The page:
Peter Osnos
Jul 30 · 5 min read
Credit: flickr/ Pedro Ribeiro Simões

Analog (adjective): “Not involving or relating to the use of computer technology, as a contrast to a digital counterpart.”

In 2016, David Sax published a book (with PublicAffairs) called “The Revenge of Analog: Real Things and Why They Matter.”

Michiko Kakutani, then the chief book critic of The New York Times, chose the book as one of her ten best of the year, writing, “Sax provides an insightful and entertaining account of this phenomenon creating a powerful counter narrative to the techno-Utopian belief that we would live in an ever improving, all-digital world.”

Only three years later, Sax’s insight is more noticeable than ever. It is not just that big tech’s size and policies on privacy and content are being challenged, which they are with considerable force. But the various ways analog is recovering from the massive disruptions of the past two decades is increasingly clear. Sax was right in his book title to call it “Revenge.” This is just an essay — to be published digitally — so I’ll choose “resilience.”

I began to observe this fact anecdotally and then as a trend and now as an immutable reality.

I asked my college undergraduate class how they get their information. Most answered it was on their phone. But when it came to books, they all, all, said they preferred print. I attributed this to having grown up reading Harry Potter. I now realize that it was more than that.

Ask reporters at the digital-first New York Times where they most want their bylines to appear and the answer is likely to be (I haven’t interviewed them all) on page one of the print newspaper. Why? On the nytimes.com home page there are no bylines and the pages are being constantly updated. In print, their names are featured forever, despite the canard about day old newspapers lining cat boxes. And what else do reporters like? It is being interviewed on the Times’ hit podcast “The Daily” because it is their name and their voice telling the story.

And what is a podcast? It is radio on demand, a 100 year-old medium; radio designed for today’s listeners with ear buds and commutes, multi-tasking while exercising or doing chores.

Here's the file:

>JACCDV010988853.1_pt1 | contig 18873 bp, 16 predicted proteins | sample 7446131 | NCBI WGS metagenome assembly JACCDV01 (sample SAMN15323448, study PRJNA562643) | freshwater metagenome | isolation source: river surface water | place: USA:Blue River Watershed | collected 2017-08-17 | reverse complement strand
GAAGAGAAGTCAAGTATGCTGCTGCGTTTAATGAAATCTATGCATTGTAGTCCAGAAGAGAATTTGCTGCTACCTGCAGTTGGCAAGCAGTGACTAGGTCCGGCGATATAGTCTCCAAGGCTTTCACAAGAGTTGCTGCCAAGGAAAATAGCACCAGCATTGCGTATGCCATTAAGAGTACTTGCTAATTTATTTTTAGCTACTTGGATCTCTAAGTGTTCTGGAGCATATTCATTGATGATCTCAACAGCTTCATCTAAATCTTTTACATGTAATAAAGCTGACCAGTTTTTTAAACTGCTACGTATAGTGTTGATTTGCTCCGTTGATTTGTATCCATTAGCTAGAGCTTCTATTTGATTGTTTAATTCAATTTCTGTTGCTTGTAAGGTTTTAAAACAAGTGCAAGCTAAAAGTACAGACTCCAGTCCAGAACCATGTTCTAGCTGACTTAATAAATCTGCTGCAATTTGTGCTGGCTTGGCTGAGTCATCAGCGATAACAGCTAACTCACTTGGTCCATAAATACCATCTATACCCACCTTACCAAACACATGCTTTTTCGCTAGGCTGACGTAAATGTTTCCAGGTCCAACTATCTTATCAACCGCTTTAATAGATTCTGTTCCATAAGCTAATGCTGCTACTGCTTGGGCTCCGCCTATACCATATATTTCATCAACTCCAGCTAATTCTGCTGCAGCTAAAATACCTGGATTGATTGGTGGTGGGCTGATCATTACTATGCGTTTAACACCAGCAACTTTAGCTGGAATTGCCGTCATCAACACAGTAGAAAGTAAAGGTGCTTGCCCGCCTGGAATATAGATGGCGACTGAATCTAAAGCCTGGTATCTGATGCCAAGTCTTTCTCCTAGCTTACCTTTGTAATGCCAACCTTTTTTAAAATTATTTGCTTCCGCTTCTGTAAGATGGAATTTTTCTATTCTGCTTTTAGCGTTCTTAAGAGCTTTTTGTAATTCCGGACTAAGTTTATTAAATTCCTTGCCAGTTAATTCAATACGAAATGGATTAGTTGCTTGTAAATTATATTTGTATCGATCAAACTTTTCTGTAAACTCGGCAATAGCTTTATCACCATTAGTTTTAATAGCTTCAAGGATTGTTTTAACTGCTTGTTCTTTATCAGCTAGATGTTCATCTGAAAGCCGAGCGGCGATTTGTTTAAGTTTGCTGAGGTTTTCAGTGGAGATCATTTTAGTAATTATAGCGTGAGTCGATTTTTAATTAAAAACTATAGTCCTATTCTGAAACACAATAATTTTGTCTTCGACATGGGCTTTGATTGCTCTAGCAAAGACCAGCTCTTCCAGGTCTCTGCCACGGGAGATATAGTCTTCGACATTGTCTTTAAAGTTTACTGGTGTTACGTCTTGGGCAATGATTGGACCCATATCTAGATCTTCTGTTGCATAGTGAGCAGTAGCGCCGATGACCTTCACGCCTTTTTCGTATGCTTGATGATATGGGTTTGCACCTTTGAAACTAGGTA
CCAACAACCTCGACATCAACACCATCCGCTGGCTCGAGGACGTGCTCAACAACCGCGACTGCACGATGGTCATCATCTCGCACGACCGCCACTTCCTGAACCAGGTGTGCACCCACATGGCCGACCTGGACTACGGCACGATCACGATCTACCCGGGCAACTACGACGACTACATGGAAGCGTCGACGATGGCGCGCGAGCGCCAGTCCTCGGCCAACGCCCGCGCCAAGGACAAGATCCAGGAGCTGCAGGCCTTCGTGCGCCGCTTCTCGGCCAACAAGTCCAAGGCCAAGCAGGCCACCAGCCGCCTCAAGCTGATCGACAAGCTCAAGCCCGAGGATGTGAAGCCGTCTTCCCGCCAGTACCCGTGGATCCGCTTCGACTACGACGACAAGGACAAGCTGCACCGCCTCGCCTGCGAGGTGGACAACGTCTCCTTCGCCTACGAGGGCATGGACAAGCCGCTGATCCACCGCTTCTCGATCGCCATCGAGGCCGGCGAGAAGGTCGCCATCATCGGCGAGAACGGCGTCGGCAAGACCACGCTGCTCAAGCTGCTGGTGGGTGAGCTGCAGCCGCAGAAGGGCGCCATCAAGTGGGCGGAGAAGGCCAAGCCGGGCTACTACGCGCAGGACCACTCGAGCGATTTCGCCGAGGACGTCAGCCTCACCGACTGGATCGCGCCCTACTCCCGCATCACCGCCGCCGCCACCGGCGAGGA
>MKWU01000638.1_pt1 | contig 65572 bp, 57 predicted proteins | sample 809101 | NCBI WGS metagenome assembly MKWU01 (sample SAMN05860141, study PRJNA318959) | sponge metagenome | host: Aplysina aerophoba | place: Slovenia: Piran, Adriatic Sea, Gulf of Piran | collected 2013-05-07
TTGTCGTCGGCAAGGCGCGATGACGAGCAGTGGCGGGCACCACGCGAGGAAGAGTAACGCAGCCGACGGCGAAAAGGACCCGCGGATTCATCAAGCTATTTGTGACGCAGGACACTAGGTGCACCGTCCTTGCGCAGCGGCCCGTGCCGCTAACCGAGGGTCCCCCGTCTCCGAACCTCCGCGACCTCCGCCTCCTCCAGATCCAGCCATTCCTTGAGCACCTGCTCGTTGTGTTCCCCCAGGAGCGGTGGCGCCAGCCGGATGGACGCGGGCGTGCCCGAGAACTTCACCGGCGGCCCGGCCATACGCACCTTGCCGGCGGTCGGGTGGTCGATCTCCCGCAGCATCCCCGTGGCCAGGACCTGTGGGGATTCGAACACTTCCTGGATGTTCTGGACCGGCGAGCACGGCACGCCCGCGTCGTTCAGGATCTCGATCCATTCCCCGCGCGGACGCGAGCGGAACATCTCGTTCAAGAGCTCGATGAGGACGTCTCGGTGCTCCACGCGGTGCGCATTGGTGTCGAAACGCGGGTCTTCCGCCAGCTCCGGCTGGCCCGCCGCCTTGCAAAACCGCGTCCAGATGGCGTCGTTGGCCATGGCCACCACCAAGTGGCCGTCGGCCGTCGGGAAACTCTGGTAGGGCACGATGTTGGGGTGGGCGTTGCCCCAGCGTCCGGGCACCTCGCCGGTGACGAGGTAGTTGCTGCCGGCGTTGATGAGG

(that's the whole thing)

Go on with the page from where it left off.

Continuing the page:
I’ve been collecting evidence in headlines of the analog resilience. Here are a few drawn from traditional media (reflecting my generational bias). And my analog extends to all the traditional means of distribution, not just the printed page.

“Netflix is set to lose “Friends,” its most popular programming.” These are re-runs of a network series of a time past. “The Office” is another network-originated smash in the streaming age. They are wildly popular on streaming services, despite the wealth of new and varied content.

“The Next Chapter: How One Independent Bookstore Has Survived and Even Thrived in The Age of Amazon.” Statistics and testimonials support the notion that “indies” as they are known are holding their own in the digital age, selling almost exclusively print books and coffee, complemented by author visits, discussions and a sense of community.

“Movie Stars Demand Big Screen Certainty.” Will Smith made a non-negotiable demand that Warner Brothers release his new film theatrically before streaming it online. Theater release is still a signal that a movie has commercial or substantive stature. (It also needs to be said that the success of cable-streaming multi-part series is an undoubted and very welcome addition to this story-telling era, which may sound like a contradiction in terms, but streaming is the best way for this kind of longer-form saga.)